Man charged with hate crime against Edmonds animal control officer

Sean Wagner is accused of telling the officer to “go back to Africa” and repeatedly spewing racist threats.

EDMONDS — A man has been charged with a felony hate crime for allegedly spewing racist threats at an animal control officer in Edmonds.

Sean Wagner, 34, of Cle Elum, is accused of telling the officer, who is Black, to “go back to Africa” and also saying, “We are going to get you and we will fix this.” Snohomish County prosecutors alleged he has several tattoos depicting Nazi imagery.

On the afternoon of April 14, animal control officers were called to a motel off Highway 99, where Wagner was staying. Someone reportedly complained puppies had been barking and howling for two days in the canopy of a truck.

When the officers got there, they decided to take the four dogs to the PAWS shelter in Lynnwood because of reportedly unsafe conditions in the truck. One of the officers left a note for their owner.

Minutes later, Wagner called. He was “extremely agitated” on the phone, according to the charges filed in Snohomish County Superior Court in late October. He eventually told the officer to “(expletive) off” before hanging up.

About 30 minutes later, Wagner arrived at PAWS with his three children, according to court papers. He was “hostile from the beginning,” prosecutors wrote. The officer went outside to get Wagner to leave because he was apparently scaring employees at the animal shelter.

Court documents say he was “immediately aggressive” with the officer. He called her a racist slur.

He then told her to “go back to Africa.”

She then went back inside while Wagner walked toward the back of the building. Wagner yelled, flipped off employees, and at one point, chased one of their cars as they left the parking lot, according to the charges. The officer called for backup. Wagner returned to the front of the building, screaming and banging on doors and windows. He was told to come back the next day for his dogs.

Wagner then walked toward the officer, clenching his fists and gritting his teeth, prosecutors alleged. The officer placed her hand on her Taser and asked Wagner to step back. He allegedly used a slur a couple more times. Two of his kids began to cry.

He walked to within arm’s reach of the officer to take out his phone and show her a picture of him with a Nazi flag. This is when Wagner told her, “We are going to get you” and that he was going to kick the officer’s “(expletive).”

Taking his words as threats, the officer drew her Taser and again told him to back up. She pointed it at Wagner’s chest, which got him to stop approaching.

Other officers began to arrive.

Under state law, the victim must have a “reasonable fear of harm” for an act to be considered a hate crime. Words alone are not a hate crime, without a specific threat.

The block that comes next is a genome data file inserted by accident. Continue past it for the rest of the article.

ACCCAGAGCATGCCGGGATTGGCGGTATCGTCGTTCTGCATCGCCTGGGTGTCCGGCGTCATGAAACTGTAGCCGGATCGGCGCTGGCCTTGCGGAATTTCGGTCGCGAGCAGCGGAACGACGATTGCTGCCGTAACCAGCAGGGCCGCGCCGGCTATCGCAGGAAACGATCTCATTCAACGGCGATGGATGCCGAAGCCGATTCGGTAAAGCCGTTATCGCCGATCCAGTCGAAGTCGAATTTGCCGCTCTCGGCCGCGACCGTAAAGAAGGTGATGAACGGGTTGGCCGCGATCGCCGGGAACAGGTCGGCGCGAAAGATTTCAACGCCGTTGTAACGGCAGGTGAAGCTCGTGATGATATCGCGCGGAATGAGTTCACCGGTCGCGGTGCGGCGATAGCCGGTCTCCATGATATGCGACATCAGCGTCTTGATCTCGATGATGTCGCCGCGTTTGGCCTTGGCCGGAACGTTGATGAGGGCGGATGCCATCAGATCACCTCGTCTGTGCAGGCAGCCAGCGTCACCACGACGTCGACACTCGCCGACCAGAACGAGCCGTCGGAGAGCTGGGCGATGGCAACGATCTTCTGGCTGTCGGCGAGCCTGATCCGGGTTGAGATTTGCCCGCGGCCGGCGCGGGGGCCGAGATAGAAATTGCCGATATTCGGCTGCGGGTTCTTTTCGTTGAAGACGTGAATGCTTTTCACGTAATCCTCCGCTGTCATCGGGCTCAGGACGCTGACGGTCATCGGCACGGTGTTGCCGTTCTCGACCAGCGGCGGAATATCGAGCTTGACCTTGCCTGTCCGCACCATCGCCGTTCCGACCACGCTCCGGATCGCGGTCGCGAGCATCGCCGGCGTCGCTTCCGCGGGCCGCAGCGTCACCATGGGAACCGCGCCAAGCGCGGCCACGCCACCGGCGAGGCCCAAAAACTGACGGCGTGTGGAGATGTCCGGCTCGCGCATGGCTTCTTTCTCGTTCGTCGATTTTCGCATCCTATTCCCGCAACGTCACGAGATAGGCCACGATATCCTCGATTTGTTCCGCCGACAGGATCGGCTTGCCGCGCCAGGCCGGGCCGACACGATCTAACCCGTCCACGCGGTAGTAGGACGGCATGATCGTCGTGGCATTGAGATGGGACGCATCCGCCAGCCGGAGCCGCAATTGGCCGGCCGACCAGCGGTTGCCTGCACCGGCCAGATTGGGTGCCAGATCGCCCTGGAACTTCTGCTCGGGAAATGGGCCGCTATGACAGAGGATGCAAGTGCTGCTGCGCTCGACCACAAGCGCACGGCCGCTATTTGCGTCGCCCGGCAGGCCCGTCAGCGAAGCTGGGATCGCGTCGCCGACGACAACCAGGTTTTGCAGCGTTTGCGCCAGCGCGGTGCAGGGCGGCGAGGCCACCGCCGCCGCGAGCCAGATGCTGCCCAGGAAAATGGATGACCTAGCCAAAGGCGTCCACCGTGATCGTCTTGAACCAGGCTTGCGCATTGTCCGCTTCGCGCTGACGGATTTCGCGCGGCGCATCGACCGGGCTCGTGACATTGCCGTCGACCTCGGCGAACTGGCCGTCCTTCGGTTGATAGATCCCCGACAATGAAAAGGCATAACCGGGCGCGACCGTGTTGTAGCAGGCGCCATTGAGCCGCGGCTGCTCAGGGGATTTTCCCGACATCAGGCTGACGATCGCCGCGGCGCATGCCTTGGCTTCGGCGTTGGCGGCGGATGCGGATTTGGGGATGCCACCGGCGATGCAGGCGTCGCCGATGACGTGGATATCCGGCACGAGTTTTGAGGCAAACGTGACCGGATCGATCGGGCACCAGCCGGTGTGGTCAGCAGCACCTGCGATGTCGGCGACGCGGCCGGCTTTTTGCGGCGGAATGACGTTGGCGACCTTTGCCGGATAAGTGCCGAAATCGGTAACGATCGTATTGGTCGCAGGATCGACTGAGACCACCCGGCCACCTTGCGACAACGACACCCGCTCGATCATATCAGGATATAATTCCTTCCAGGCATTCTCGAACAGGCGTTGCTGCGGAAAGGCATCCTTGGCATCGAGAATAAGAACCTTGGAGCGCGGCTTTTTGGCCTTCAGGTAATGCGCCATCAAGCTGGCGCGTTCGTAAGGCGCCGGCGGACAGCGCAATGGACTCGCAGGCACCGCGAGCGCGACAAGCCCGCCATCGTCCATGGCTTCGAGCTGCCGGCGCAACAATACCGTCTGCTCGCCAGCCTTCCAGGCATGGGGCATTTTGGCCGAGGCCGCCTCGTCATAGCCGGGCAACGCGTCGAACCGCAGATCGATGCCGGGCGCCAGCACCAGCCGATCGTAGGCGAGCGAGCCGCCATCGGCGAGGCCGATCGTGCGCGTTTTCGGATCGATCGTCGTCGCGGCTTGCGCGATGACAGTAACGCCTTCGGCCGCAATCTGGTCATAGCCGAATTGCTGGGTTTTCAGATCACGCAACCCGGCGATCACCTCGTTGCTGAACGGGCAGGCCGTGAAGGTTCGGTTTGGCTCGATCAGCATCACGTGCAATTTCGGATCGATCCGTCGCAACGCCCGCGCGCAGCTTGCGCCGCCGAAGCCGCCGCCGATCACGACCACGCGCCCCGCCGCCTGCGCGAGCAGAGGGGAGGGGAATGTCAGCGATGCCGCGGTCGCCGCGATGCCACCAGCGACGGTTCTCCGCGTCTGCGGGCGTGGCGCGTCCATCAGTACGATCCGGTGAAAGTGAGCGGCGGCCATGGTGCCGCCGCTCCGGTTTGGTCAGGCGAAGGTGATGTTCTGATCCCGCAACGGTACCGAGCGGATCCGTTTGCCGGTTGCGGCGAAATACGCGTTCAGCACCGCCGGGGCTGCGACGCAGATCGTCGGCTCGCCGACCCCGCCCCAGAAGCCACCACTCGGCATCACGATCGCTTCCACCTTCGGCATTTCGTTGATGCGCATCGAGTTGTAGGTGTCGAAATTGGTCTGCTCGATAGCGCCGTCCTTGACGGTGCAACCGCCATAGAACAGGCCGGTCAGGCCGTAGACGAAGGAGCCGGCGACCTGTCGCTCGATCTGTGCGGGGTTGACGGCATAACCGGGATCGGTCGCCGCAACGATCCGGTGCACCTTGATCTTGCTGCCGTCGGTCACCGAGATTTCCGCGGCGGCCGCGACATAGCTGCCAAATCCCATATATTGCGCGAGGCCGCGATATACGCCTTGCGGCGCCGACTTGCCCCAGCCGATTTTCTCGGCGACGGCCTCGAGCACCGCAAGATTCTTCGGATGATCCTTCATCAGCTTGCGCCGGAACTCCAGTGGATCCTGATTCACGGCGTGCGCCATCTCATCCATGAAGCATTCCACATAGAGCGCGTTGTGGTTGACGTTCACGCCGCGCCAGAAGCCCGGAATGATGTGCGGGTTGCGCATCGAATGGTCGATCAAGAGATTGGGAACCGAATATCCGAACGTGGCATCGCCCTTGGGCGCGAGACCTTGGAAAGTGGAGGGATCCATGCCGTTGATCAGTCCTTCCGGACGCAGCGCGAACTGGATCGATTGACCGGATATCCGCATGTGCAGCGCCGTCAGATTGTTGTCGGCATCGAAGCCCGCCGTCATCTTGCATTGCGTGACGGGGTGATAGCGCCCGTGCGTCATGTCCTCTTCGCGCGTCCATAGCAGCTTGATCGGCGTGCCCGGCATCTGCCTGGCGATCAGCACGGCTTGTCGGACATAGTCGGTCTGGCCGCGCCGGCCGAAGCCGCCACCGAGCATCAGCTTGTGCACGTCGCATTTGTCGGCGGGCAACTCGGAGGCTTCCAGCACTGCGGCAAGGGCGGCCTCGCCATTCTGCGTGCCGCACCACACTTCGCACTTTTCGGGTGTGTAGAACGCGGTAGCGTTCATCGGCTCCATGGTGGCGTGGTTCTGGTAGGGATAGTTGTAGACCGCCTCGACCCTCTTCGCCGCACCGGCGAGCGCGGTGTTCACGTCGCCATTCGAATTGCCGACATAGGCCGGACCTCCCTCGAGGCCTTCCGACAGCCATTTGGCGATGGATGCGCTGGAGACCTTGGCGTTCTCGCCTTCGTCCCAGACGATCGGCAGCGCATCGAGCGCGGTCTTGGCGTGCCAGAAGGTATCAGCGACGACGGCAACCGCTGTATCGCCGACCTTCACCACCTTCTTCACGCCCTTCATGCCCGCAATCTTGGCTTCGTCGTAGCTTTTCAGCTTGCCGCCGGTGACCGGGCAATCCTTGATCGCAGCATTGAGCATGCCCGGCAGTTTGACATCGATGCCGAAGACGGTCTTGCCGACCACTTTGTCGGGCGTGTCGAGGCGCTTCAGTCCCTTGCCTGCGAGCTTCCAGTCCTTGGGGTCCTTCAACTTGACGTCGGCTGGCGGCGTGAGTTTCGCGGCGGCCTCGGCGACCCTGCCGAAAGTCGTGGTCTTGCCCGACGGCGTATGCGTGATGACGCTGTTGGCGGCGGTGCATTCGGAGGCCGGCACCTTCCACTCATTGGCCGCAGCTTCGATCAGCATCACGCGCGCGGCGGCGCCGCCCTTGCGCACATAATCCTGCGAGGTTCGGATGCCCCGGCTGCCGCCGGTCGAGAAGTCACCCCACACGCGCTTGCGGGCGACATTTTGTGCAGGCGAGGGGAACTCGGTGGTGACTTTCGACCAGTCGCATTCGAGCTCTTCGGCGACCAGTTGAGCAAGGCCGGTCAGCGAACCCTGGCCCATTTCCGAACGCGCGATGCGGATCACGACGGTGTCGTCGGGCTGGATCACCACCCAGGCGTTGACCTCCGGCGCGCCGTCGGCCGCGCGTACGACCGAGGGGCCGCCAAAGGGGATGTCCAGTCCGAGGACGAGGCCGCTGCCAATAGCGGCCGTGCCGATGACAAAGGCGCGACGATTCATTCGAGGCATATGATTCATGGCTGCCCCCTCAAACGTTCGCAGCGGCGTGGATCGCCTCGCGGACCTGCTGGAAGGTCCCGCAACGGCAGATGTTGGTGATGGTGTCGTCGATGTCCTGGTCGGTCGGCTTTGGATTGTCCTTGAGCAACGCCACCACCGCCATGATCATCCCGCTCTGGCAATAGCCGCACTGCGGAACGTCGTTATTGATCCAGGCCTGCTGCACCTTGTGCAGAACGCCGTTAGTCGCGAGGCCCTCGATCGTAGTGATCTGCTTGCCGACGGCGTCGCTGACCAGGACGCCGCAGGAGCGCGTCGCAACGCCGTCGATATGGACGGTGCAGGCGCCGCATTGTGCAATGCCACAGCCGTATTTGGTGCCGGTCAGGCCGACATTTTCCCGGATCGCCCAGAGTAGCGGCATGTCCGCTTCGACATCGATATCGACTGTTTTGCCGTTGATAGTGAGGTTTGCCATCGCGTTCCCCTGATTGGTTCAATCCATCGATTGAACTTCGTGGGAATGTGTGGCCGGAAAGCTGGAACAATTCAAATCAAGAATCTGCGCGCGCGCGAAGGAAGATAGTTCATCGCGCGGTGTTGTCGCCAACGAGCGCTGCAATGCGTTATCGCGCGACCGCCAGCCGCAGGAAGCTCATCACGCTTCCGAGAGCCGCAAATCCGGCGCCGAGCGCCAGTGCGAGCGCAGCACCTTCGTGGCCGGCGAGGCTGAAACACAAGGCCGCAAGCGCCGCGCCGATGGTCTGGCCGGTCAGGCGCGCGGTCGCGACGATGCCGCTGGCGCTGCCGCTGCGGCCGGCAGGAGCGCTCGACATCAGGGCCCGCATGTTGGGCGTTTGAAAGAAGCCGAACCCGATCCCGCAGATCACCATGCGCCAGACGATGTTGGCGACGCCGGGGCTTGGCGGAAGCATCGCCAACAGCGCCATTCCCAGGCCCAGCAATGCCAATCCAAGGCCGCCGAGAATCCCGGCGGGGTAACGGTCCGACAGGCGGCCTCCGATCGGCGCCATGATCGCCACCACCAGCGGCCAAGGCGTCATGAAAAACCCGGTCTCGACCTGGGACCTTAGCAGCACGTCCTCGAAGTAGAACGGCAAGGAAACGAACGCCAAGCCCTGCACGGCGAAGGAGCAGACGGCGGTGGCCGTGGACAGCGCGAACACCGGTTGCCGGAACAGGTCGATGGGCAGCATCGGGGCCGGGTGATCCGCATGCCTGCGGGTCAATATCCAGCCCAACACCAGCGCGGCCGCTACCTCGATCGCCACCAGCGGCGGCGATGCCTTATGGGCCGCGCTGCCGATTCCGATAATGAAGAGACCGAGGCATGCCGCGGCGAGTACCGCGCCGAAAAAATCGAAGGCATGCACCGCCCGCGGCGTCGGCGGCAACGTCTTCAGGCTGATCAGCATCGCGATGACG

Deputy prosecutor Justin Harleman believes the words in this case reached the threshold.

“Using words like this are clearly a precursor to taking violent action,” he said in an interview.

On Wagner’s chest, there was reportedly a swastika and the Nazi eagle, according to court documents. When an officer pointed those out, he responded with something like, “That’s right, the nationalist party.” Wagner said he understood the officer was just following orders.

“I follow orders too,” he went on to say, according to the charges. “It’s coming. We’re just waiting for the right moment, but it’s coming. When the order is given, you won’t be able to do anything about it. We’ll win.”

Wagner reportedly said he was willing to die for his beliefs, court papers say.

Detectives asked the Anti-Defamation League to analyze Wagner’s tattoos for other racist connotations.

“Some didn’t need analysis,” Harleman noted.

Prosecutors said the advocacy group found other white supremacist symbols tattooed on Wagner’s body.

His arraignment is set for Nov. 18. He had no criminal history, according to court papers.

Cases like these don’t always get prosecuted, Harleman said. Twenty alleged hate crimes were referred to the Snohomish County Prosecutor’s Office for review last year. There were 17 referrals in 2019; 19 in 2018; and 10 in 2017.

Yet over a third of those didn’t result in any felony charges.

So far this year, 12 hate crime investigations have been referred to the prosecutor’s office for possible felony charges.

“These crimes happen,” Harleman said, “and they’re not always recognized as they should be.”

Jake Goldstein-Street: 425-339-3439; Twitter: @GoldsteinStreet.

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